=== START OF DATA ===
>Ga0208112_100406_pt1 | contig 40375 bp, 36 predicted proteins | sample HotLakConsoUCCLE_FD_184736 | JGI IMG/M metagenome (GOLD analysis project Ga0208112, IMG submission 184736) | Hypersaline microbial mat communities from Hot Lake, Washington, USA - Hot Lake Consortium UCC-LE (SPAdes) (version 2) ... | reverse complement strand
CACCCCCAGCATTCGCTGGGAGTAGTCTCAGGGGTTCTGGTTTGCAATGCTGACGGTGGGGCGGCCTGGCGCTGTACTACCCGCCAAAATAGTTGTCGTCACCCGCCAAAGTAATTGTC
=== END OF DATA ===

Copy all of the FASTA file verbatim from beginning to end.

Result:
>Ga0208112_100406_pt1 | contig 40375 bp, 36 predicted proteins | sample HotLakConsoUCCLE_FD_184736 | JGI IMG/M metagenome (GOLD analysis project Ga0208112, IMG submission 184736) | Hypersaline microbial mat communities from Hot Lake, Washington, USA - Hot Lake Consortium UCC-LE (SPAdes) (version 2) ... | reverse complement strand
CACCCCCAGCATTCGCTGGGAGTAGTCTCAGGGGTTCTGGTTTGCAATGCTGACGGTGGGGCGGCCTGGCGCTGTACTACCCGCCAAAATAGTTGTCGTCACCCGCCAAAGTAATTGTC